Fiji's Sustainable Pearl Pioneer

J Hunter Pearls Fiji

“Every time we sell a pearl, we sell the story of Fiji,” said Justin Hunter. The marine biologist and founder of J. Hunter Pearls has put his native homeland on the world pearling map since returning from the US in 1999, while simultaneously promoting sustainable luxury among ethical consumers.

Based on Vanua Levu, Fiji’s second largest island, the company’s local workshops produce uniquely hued pearls and provide much-needed employment for local people. “I am very passionate about pearls being seen as sustainable and supportive to the communities that are a part of managing marine biodiversity,” said Hunter. And despite a limited harvest, the company is enjoying remarkable success.

  J. Hunter Pearls' pearl farm off Fiji's Vanua Levu.

J. Hunter Pearls' pearl farm off Fiji's Vanua Levu.

The idea behind the business was to produce pearls in beautifully distinctive hues that are also larger than those traditionally grown. Fiji itself doesn’t really have pearl oysters and the company has to make its own, which can take close to five years per pearl. But the rather technical and time-consuming process allows the introduction of characteristics and colors that range from warm shades of champagne, gold, copper, pistachio, cranberry, burgundy and chocolate, to cool hued pearls in shades of green, blue, purple and silvery-grey. And from humble beginnings on a remote coastal township in the South Pacific, today these pearls can be found alongside some of the world’s leading luxury jewelry brands.

   J. Hunter Pearls  sub-contracts work to rural youth and women’s groups who re-invest the money they earn into village projects and infrastructure.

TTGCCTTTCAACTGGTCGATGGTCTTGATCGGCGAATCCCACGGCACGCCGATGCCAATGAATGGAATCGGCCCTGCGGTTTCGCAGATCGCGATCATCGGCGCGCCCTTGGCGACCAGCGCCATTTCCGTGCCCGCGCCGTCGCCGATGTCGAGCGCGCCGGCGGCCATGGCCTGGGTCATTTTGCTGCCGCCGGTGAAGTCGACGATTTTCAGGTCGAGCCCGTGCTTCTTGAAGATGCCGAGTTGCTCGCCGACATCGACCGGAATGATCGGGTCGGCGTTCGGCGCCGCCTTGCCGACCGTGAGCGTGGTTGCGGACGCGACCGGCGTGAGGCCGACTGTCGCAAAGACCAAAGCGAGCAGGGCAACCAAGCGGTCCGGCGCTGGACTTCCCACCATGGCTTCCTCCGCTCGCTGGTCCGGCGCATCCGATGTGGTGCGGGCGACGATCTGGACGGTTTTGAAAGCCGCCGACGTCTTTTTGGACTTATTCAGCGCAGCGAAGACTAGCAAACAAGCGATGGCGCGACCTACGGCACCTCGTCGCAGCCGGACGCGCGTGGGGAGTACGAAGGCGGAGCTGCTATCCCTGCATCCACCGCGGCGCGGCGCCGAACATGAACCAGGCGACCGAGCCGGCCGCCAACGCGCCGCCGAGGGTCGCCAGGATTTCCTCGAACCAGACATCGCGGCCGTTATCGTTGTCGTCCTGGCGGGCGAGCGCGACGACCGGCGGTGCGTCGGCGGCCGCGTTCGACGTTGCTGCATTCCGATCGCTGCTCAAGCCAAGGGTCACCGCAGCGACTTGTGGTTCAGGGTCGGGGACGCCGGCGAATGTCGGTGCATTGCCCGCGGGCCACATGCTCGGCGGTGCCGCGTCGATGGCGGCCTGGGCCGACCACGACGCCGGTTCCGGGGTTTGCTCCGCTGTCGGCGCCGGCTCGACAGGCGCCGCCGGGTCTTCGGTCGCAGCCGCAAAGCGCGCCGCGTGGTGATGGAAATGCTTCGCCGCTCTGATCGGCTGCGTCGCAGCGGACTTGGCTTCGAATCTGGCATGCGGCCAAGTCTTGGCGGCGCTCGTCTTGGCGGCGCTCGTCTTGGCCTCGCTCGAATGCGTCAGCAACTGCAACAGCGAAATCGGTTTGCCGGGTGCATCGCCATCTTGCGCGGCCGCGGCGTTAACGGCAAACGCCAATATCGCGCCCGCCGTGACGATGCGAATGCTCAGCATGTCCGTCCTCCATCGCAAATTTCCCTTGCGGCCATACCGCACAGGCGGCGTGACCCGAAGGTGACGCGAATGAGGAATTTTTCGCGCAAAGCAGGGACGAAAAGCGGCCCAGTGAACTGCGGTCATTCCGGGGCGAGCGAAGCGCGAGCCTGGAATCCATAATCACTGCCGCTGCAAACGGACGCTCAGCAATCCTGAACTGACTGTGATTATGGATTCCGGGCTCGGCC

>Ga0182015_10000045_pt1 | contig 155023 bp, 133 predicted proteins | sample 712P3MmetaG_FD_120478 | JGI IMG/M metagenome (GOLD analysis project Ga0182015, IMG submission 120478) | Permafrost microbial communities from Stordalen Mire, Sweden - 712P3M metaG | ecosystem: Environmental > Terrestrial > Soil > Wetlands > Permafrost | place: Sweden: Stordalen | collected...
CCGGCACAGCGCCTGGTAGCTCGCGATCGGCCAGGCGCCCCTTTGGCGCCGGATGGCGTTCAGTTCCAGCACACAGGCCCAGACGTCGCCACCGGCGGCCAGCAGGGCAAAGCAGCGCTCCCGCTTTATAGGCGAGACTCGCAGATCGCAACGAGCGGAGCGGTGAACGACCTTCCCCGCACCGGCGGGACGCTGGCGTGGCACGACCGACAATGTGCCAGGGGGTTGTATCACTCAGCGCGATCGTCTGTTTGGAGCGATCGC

J. Hunter Pearls  sub-contracts work to rural youth and women’s groups who re-invest the money they earn into village projects and infrastructure. 

Since its inception, J. Hunter Pearls has worked in close partnership with local communities on Vanua Levu to ensure that the ensuing benefits are felt among the wider population. Providing local employment to 50 full time staff and over a 100 part-time workers, the company gives islanders the resources to improve their villages whilst still retaining their traditional way of life.

A significant part of the brand’s philosophy and day-to-day business practices involves the protection and preservation of the natural environment. “When you buy a Fiji pearl, a consumer should feel like they are investing in our oceans and in the long-term health of our planet,” said Hunter. And to ensure the nutrient rich bays stay pristine, the company adheres to a strict environmental code of practice, which has had the added benefit of increasing fish stocks for local communities, which rely on fisheries for food and income.

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